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The Asia-Pacific region has made steady progress against malaria during the pandemic, but gaps remain in some high-burden countries.

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The most significant burden reported in Papua New Guinea is accompanied by high cases and stagnant developments.

According to the World Health Organization’s Annual World Malaria Report 2021, steady progress was made across the Asia-Pacific region in the fight against malaria in 2020. The Asia-Pacific Leaders Malaria Alliance (APLMA) and the Asia-Pacific Malaria Eradication Network (APMEN) welcome the overall progress of the region despite the challenges posed by COVID-19, but 2030. We call for the continued efforts and cooperation of each country to eradicate malaria by the year.

Almost two years after the COVID-19 pandemic, healthcare systems around the world have been tested in unprecedented ways. According to the report, worldwide malaria cases (241 million) and deaths (627,000) will increase in 2020, an increase of about 14 million in 2020 compared to 2019, and 69,000 deaths. Did. Most of the increase in the number of cases in 2020 occurred on the African continent. Two-thirds (47,000) of these additional deaths were primarily associated with the disruption of malaria services during a pandemic in sub-Saharan Africa.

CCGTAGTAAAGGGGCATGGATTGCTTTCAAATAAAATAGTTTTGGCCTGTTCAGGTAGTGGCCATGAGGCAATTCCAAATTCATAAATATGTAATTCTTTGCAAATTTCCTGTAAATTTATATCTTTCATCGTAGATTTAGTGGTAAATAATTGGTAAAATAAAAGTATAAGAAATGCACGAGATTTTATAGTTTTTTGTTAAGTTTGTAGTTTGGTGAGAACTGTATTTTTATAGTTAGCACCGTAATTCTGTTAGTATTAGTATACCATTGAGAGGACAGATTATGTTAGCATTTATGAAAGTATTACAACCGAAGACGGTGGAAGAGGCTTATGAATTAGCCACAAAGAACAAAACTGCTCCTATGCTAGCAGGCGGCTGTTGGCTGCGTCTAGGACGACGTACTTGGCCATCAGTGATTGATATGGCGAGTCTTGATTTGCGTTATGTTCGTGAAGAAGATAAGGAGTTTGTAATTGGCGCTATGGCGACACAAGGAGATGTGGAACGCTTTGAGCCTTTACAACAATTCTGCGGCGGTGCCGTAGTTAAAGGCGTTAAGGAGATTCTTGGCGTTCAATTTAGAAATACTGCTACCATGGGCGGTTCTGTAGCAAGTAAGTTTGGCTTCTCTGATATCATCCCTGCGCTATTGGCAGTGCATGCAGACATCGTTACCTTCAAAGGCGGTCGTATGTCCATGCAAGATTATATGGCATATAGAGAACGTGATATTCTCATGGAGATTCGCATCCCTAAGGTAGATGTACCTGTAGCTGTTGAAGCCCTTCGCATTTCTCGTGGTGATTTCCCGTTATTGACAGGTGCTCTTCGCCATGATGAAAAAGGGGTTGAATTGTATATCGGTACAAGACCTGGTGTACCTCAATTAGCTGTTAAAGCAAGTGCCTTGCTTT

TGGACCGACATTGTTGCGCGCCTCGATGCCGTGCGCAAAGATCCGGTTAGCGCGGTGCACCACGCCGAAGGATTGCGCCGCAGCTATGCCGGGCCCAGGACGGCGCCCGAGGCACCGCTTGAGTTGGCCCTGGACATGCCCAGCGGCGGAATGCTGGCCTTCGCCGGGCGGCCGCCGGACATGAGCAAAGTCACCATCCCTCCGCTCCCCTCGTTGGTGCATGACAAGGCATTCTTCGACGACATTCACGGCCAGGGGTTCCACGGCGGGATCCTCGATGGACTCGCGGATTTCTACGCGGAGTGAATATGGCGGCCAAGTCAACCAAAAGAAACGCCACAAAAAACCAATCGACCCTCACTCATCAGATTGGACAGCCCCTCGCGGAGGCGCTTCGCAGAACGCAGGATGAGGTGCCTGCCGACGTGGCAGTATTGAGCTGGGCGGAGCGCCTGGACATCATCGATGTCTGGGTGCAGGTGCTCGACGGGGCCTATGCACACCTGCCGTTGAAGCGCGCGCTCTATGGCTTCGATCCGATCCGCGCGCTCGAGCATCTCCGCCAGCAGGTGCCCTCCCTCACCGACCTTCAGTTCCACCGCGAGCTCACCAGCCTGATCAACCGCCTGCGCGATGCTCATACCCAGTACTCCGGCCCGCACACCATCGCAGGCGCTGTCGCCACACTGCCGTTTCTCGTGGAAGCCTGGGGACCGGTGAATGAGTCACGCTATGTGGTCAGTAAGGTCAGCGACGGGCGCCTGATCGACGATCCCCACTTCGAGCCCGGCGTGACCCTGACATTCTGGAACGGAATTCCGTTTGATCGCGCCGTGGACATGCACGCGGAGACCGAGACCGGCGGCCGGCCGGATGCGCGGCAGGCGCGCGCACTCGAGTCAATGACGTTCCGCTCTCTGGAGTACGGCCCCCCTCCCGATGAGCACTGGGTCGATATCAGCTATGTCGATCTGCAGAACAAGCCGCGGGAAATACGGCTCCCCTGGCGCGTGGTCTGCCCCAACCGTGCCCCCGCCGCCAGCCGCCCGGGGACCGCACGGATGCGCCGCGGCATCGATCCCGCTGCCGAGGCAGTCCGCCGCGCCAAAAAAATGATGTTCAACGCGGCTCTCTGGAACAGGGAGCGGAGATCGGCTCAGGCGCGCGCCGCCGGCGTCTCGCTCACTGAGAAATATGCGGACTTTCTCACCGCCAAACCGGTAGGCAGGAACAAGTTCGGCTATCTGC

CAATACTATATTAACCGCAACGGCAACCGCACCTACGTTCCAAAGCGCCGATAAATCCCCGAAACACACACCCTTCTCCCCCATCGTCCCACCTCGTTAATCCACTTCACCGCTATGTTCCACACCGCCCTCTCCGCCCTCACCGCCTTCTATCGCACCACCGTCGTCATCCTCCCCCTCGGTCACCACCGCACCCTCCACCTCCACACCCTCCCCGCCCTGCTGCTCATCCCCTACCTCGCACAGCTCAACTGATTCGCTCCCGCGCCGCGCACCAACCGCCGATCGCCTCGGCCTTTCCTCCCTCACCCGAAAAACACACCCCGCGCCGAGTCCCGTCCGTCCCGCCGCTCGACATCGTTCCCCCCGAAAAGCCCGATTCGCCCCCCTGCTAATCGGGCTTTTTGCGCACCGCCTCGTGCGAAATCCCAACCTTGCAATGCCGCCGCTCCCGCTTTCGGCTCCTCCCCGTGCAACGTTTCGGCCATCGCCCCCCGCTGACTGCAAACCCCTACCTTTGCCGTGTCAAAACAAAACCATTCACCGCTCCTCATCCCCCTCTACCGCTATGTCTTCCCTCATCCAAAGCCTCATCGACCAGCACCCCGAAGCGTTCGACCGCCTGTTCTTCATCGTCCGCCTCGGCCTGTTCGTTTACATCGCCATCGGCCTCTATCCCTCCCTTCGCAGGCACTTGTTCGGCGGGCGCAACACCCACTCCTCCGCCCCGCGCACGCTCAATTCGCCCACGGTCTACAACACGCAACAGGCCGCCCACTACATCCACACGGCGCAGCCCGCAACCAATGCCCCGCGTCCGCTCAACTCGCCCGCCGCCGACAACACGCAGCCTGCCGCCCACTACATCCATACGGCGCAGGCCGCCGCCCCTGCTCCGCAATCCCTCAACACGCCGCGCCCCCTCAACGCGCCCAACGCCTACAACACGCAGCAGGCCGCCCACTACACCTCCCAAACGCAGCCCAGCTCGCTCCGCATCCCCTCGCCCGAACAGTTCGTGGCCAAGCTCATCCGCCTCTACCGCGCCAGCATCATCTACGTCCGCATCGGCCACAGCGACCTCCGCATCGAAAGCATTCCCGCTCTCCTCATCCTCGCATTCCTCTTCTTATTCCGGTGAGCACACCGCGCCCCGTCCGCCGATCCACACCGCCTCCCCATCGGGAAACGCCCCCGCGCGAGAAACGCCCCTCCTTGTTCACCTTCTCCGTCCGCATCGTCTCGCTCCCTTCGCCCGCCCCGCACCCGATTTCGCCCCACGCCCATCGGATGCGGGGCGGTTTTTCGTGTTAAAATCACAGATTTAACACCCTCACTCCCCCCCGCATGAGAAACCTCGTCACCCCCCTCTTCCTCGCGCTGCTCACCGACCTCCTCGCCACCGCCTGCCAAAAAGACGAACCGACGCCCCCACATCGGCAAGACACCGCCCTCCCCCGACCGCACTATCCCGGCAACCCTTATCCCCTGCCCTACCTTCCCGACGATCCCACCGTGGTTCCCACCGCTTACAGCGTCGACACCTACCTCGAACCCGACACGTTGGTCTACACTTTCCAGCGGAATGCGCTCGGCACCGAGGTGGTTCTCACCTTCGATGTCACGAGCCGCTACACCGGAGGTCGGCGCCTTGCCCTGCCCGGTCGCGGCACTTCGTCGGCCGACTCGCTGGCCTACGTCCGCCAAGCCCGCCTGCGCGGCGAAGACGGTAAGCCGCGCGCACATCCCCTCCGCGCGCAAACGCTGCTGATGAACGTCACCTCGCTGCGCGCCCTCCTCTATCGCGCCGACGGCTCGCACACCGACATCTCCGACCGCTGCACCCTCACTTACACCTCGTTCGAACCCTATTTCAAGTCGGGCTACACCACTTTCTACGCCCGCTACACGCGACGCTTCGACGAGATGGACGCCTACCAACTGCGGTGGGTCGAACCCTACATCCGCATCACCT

Despite the turmoil in COVID-19, many countries around the world and in the Asia-Pacific region quickly adapted to ensure continued malaria services, while the worst was feared. The region continues to make steady progress, but challenges remain.

Asia Pacific progress and remaining challenges

The Greater Mekong Subregion (GMS), which consists of Cambodia, China (Yunnan Province), Laos People’s Democratic Republic, Myanmar, Thailand and Vietnam, continues to make significant progress with the number of cases in 2020 decreasing by 27% compared to 2019. Achieved. WHO reports that GMS reduced the number of cases of Plasmodium falciparum by 93% between 2000 and 2020, and reduced all cases of malaria, including Plasmodium vivax, by 78% during the same period.

WHO estimates that India reduced the number of malaria cases between 2019 and 2020, recording progress on malaria among the 11 countries that are part of WHO’s high-burden to high-impact efforts. Was only in India.

As another important milestone, China received WHO malaria-free certification this year, and Sri Lanka continues to be malaria-free. Countries on the verge of exclusion were also not stopped by COVID-19. There have been no human cases of malaria in Malaysia for the third consecutive year, but Cambodia, the People’s Democratic Republic of Laos, Malaysia, the Republic of Korea, East Timor, Nepal, Banuatu and Vietnam all have zero indigenous deaths due to malaria in 2020. bottom.

“The findings of this year’s Global Malaria Report show that the Asia-Pacific region has made great strides in reducing malaria cases and avoiding mortality, including cross-border cooperation, strong leadership and WHO. Is a testament to our international cooperation with our partners, Global Fund and RBM, ”said Dr. Sarthak Das, Chief Executive Officer of the Asia Pacific Leaders Malaria Alliance (APLMA).